In this way, these intervention priorities make the “tolerance” factor a current issue with respect to children’s being involved in working life. However, what is the limit of this tolerance?

In what conditions child labour should not be allowed to occur, whatever the cost is?

For this question, ILO’s replies in this way: “Intolerable forms of child labour that demand immediate action for their prohibition are the ones that violate fundamental human rights, of any kind of forced labour, all forms of slavery or practices similar to slavery, that procure or offer a child for prostitution, drug trafficking or pornographic performances, the works which, by its nature or the circumstances in which it is carried out, are likely to harm the health, safety or morals of children, and the works in which children are exposed to chemicals, or they are worked with hazardous vehicles and machines…”

The conception of hard and hazardous works should be shed a light on:

  1. Children should not be employed in the works which are likely to harm the health and strength of children;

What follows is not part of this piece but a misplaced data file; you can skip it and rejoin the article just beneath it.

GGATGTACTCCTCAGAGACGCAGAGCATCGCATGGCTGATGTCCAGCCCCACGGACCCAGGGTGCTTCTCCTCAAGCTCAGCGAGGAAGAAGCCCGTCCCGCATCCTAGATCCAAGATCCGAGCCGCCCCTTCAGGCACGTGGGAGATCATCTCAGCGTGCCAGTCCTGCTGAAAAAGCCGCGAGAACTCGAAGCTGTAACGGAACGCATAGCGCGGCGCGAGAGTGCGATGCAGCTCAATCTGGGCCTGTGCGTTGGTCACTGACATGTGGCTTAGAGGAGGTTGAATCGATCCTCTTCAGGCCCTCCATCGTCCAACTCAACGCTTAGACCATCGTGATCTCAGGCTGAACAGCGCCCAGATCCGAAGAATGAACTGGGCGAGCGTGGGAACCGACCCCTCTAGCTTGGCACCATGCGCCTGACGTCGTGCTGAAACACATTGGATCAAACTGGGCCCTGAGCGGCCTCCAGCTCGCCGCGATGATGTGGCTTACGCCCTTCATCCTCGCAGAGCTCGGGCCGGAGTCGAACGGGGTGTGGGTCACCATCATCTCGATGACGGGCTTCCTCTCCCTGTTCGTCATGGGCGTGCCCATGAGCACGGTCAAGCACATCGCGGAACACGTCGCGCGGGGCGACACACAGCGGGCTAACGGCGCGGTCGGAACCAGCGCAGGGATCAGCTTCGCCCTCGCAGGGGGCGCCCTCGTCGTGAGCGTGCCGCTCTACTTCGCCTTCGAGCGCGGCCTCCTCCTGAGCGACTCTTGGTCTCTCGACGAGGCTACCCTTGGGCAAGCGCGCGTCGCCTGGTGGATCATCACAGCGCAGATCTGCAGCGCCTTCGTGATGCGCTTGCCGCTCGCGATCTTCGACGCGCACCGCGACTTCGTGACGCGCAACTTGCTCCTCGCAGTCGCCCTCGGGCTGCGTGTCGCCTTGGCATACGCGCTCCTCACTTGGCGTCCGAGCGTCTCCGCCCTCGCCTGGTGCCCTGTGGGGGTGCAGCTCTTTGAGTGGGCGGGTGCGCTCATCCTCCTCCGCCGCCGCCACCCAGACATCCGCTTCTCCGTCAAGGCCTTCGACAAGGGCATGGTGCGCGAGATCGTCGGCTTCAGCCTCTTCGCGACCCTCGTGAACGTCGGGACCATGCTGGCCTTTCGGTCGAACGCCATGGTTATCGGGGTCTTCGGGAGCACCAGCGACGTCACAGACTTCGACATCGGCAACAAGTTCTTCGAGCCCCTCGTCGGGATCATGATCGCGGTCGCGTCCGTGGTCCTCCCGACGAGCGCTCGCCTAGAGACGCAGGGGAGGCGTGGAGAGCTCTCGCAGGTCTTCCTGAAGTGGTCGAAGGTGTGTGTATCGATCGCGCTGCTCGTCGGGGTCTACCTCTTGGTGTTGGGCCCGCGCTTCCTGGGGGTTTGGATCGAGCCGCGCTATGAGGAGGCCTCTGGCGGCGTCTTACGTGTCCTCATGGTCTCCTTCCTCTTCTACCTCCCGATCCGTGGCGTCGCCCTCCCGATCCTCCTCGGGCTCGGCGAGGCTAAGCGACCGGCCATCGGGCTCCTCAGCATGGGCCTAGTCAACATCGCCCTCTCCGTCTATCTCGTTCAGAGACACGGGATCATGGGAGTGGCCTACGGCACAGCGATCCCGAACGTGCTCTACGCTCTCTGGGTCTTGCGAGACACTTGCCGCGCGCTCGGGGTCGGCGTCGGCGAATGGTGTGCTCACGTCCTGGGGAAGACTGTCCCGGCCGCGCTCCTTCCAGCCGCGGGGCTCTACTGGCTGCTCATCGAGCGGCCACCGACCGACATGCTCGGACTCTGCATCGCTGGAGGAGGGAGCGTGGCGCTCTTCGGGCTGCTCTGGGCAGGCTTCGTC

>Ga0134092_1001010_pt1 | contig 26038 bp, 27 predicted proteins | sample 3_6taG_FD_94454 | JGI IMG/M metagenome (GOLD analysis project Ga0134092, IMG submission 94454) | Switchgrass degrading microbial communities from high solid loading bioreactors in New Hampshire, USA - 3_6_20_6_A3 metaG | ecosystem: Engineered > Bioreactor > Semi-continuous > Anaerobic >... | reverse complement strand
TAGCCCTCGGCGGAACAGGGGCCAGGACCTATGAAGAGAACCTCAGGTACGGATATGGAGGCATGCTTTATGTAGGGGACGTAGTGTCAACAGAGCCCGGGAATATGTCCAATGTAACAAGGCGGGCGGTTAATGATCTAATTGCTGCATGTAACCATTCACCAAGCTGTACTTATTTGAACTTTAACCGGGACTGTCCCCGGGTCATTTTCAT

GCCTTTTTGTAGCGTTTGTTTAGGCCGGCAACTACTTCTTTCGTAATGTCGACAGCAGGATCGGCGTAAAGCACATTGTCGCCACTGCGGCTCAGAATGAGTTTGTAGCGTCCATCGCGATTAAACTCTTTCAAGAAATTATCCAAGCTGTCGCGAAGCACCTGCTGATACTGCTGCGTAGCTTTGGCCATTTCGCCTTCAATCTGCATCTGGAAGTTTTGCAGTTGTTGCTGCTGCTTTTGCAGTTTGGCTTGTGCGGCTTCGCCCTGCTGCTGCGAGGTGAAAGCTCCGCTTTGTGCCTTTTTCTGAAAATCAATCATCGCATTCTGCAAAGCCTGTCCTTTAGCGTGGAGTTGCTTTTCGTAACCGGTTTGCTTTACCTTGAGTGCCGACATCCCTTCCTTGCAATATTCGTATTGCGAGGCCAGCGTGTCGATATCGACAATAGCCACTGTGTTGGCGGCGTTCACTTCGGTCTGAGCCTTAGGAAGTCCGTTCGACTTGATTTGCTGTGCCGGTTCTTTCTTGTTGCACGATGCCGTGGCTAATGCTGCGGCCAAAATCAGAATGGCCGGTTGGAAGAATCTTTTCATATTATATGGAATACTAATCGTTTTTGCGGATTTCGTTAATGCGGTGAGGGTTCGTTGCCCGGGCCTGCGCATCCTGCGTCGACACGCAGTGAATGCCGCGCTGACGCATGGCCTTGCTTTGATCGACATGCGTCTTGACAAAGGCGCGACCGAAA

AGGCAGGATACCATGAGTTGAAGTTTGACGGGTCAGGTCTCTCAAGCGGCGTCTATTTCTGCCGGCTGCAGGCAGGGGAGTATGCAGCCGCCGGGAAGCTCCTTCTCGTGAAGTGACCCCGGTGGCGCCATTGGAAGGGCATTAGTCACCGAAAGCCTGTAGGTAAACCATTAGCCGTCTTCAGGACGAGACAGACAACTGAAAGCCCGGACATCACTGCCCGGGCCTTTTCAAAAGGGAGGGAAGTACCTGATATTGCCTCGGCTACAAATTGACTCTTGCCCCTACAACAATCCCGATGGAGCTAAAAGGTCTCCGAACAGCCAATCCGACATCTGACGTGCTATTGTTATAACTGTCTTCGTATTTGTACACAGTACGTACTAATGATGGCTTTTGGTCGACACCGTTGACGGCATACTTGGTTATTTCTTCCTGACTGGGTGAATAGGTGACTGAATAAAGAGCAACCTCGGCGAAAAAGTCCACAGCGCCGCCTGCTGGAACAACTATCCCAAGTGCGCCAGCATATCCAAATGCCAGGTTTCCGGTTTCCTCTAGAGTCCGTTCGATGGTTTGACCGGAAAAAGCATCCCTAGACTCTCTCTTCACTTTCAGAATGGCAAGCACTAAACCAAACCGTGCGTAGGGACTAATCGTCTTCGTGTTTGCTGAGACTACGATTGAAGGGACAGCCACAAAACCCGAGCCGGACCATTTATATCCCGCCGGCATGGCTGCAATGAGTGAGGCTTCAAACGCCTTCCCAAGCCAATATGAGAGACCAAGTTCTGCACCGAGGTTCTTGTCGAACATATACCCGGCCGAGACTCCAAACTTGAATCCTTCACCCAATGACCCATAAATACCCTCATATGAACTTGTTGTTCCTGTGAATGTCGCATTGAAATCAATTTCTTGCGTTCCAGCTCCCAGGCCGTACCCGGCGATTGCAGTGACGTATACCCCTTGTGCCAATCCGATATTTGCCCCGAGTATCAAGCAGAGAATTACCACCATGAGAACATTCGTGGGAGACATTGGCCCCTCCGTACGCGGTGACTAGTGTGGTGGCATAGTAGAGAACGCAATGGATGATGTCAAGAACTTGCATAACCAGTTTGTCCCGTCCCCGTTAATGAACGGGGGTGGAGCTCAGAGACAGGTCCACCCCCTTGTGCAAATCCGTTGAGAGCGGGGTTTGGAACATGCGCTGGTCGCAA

2. In order to understand this, a child should be provided with a health examination before entering in a job;

  3. As long as a child works, the conditions of work should not harm his or her health;

  4. In a working environment, measurements like air, noise, dust, and etc. and the risk analysis should be realised;

  5. Children should be underwent medical examinations periodically (maximum in every 6 months);

  6. Children should also be able to enjoy their childhood, play games and meet with their coevals;

  7. Working hours of children should be diminished; youth centres and holiday camps should be devised in order to serve them to spend their leisure times together;

  8. It should be provided that these children would continue their education;